Geology, Occurrences & Mining


     Here are some pictures of naturally occurring Bismuth found at:
Glendale Community College’s Earth Science Image Archive.




    According to Dr. Ken Rubin, Assistant Professor in the Department of Geology and
Geophysics, University of Hawaii, Bismuth proliferates in volcanism.     

     Bismuth forms mainly into hydrothermal deposits after having been dissolved in magmatic
groundwater.  It then lies into matrix rock cracks.  Its highly charged or massive ions group
with other nearby metals to form an associated complex.   That is why we find it along with
Stibnite (Sb2S3) and sulfur minerals as Bismuthite (Bi2S3).    Other chalcophiles occurs as
well, such as Lead, Copper, Zinc, and Mercury. 

     The grander scale tectonic activity of plate subduction zone volcanoes generally holds the
bulk of Earth’s Bismuth.  It has been discovered as a constituent in volcanic outgassing.  We
know, because:

     “Bismuth shares geochemical affinities with other heavy main group elements in
group 5 (Sb, As), as well as the group 4 elements Sn and Pb. Its halogenated
compounds are fairly volatile (as are halogenated compounds of Pb and Po) and it
is released fairly effectively to the gas phase during volcanic eruptions (with an
efficiency of degassing of about 20%). It has a number of short-lived radioactive
isotopes that occur naturally due to the decay of naturally-occuring U. One such
isotope, 210Bi, has been used to examine processes occuring in volcanic aerosols,
along with 210Po and 210Pb.”[vii]




     Bismuth can occurs in many environments.  Either in hydrothermal veins and replacement
deposits associated with other metals, or with quartz and cassiterite in granite pegmatites, this
heavy metal appears globally.  Iron and Tellurium are common impurities.

     As a component of the usually mined heavy metal complex, including Acanthite (Ag2S), this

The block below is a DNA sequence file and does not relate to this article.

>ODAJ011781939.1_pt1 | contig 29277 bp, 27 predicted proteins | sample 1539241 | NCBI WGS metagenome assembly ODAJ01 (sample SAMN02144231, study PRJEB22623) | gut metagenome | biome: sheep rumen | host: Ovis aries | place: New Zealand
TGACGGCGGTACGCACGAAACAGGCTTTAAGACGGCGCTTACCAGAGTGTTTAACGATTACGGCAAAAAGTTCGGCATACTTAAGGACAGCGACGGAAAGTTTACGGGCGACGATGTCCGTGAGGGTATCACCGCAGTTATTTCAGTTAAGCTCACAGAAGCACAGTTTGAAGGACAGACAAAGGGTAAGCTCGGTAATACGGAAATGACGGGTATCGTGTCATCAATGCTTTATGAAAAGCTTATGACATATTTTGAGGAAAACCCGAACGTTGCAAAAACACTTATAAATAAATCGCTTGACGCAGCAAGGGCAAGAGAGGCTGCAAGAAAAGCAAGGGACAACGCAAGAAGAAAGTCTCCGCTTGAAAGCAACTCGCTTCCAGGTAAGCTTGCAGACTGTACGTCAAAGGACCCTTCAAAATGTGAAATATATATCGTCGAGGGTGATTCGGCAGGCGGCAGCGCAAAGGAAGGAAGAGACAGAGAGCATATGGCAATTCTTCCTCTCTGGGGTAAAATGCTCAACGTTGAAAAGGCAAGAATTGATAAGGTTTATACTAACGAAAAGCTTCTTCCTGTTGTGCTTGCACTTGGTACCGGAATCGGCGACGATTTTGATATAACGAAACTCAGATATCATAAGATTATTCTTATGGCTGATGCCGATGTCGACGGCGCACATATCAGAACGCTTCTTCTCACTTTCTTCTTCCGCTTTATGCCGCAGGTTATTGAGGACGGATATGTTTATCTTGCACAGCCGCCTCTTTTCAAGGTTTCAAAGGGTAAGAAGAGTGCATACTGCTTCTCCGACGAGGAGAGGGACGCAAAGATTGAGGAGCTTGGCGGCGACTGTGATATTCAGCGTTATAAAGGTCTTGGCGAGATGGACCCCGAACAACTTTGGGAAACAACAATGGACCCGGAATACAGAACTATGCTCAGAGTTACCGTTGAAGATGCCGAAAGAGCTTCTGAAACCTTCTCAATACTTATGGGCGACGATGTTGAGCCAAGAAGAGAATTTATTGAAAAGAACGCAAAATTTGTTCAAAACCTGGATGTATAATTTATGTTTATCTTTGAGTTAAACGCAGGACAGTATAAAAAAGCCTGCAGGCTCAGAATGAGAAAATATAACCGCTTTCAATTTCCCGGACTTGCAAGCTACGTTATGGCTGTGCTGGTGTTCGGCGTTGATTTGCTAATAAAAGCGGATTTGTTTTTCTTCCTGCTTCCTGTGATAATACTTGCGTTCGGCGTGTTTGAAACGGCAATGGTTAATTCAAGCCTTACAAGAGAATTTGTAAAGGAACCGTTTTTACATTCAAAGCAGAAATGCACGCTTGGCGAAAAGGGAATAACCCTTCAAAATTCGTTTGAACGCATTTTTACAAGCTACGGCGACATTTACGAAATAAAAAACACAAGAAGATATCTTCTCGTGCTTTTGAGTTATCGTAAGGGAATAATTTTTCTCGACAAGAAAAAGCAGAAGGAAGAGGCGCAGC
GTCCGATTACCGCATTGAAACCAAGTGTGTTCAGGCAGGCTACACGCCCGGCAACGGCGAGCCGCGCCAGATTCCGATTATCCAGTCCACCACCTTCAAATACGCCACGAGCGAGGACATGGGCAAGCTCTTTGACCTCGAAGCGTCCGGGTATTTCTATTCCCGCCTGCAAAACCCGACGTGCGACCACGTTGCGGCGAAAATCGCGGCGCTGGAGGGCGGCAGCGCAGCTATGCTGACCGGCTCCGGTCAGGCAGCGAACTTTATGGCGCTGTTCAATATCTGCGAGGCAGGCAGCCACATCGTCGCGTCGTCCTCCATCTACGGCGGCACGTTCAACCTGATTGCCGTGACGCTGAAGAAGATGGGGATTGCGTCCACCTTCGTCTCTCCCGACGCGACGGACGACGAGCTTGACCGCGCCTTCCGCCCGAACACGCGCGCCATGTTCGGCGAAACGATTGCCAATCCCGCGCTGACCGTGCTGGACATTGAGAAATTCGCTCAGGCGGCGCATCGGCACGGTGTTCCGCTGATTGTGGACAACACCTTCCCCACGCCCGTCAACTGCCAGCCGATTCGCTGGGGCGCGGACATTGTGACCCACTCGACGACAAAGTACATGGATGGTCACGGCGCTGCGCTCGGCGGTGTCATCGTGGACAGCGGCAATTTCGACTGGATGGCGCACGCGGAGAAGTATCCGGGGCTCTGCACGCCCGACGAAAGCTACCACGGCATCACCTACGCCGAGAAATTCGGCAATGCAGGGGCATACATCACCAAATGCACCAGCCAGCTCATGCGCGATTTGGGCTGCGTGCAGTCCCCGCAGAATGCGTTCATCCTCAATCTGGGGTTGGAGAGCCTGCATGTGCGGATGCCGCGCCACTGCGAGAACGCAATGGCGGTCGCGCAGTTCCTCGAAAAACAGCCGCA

trigonal mineral is unusually associated with
Erythrite, or Co3(AsO4)2·8H2O.   According to the
Bismuth data page at, there are 697 world locales in the database to date. 

     “Notable Natural Occurrences include Australia; San Baldomero and La Paz, Bolivia; Devon,
England; Germany and South Dakota, Colorado and California, USA.”[viii]


Locales & Mines


     Traditionally, Bismuth was not the major product desired mining operations.  As a lowly
by-product, its use was overshadowed by the more profitable gold and silver, with which it is
normally associated.  A veritable foundry paradise, however, awaited those who could find uses
for the various other metals found within these ore bodies.    Lead bears the closest periodic
relationship to Bismuth by general deposition geologically.

     Copper, lead, zinc, cobalt, nickel, tin, uranium, and arsenic were among its more common
fellow gangue-mates, until modern times. 

     Two major ores are: Bismite (Bi2O3) and Bismuthinite (Bi2S3).

     Native or oxidized iridescent hopper crystals are extremely rare in nature.  The best are
grown from 99.99% nearly pure metal.

     Earth is not the only known planetary body in our solar system with measurable amounts
of Bismuth.  The weather on the planet Venus exhibits heavy metal rain.  NASA’s 1989 Magellan
probe data has borne out this “Bismuth cycle”, as this author terms it.  Dr. Raymond E. Ardvison
and his fellow researchers discovered this anomaly in 1995.   Laura Schaefer, research assistant
in the Planetary Chemistry Laboratory at Washington University, St. Louis, adds that, “When we
looked at the chemistry, we found the best candidates were actually lead and bismuth sulfides.”[ix]

     Who knows, perhaps our grandchildren will use giant mining bucket scoops to collect 'Bismuth
rain' from Venus’ atmosphere for a slingshot trip back to Earth!

dms_bismuth5.jpg (2972362 bytes)

Lab-grown Bismuth Crystal by Ken Keraiff
Photo by Ken Casey ©2005



     As uses for Bismuth determine its worth, Bismuth geology underlies the location of its mines.  Discovered in economic quantities on six continents, today’s active mining brings us affordable
material for all of industry’s projects.

     Modern supplies derive from Peru, Mexico, China, United States, Bolivia, Canada, and
Australia.  As a metal, a secondary scrap recycling market thrives around the world, so less is
wasted.  Two such examples I found are: Recycler’s World and

     Most mines were not historically, primarily Bismuth-oriented until other precious, or more
profitable, metals are mined out.  Modern smelting techniques can bring all metals out for
consumption, so Bismuth has become a moneymaker.  One primary Bismuth mine at Tasna,
Bolivia, shut down in 1984, due to playing out of the deposit.[x]

     “In Bolivia, Corriente Resources Inc. of Vancouver owns the former primary bismuth mine at
Tasna.  Bolivia has not reported bismuth production since 1990.  With the growing potential for
increased bismuth consumption through new uses, the mine, which shut in 1984, has been
reassessed. Sufficient reserves have been established for a mine life of about 11 years at an
operating rate of 300 t/d.  The grade was reported in early 1996 as 1.1% bismuth, 1.05% copper,
0.38% tungsten trioxide, 0.33 g/t gold, and 22.8 g/t silver. The tin reserves are not included in